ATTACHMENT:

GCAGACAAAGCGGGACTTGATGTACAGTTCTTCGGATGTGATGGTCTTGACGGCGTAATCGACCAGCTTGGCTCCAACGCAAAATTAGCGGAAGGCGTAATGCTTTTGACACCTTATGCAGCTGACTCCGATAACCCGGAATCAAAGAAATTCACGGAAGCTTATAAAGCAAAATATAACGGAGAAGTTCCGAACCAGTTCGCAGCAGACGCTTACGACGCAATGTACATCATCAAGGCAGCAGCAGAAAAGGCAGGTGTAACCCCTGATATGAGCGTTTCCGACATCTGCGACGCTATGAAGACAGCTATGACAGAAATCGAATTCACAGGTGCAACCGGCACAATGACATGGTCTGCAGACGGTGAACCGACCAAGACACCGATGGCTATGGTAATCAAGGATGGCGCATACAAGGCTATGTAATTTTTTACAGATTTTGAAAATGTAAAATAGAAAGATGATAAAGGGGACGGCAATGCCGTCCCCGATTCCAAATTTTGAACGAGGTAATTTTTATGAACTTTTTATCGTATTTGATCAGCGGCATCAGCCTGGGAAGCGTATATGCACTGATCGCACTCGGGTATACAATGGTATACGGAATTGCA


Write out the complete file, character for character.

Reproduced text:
GCAGACAAAGCGGGACTTGATGTACAGTTCTTCGGATGTGATGGTCTTGACGGCGTAATCGACCAGCTTGGCTCCAACGCAAAATTAGCGGAAGGCGTAATGCTTTTGACACCTTATGCAGCTGACTCCGATAACCCGGAATCAAAGAAATTCACGGAAGCTTATAAAGCAAAATATAACGGAGAAGTTCCGAACCAGTTCGCAGCAGACGCTTACGACGCAATGTACATCATCAAGGCAGCAGCAGAAAAGGCAGGTGTAACCCCTGATATGAGCGTTTCCGACATCTGCGACGCTATGAAGACAGCTATGACAGAAATCGAATTCACAGGTGCAACCGGCACAATGACATGGTCTGCAGACGGTGAACCGACCAAGACACCGATGGCTATGGTAATCAAGGATGGCGCATACAAGGCTATGTAATTTTTTACAGATTTTGAAAATGTAAAATAGAAAGATGATAAAGGGGACGGCAATGCCGTCCCCGATTCCAAATTTTGAACGAGGTAATTTTTATGAACTTTTTATCGTATTTGATCAGCGGCATCAGCCTGGGAAGCGTATATGCACTGATCGCACTCGGGTATACAATGGTATACGGAATTGCA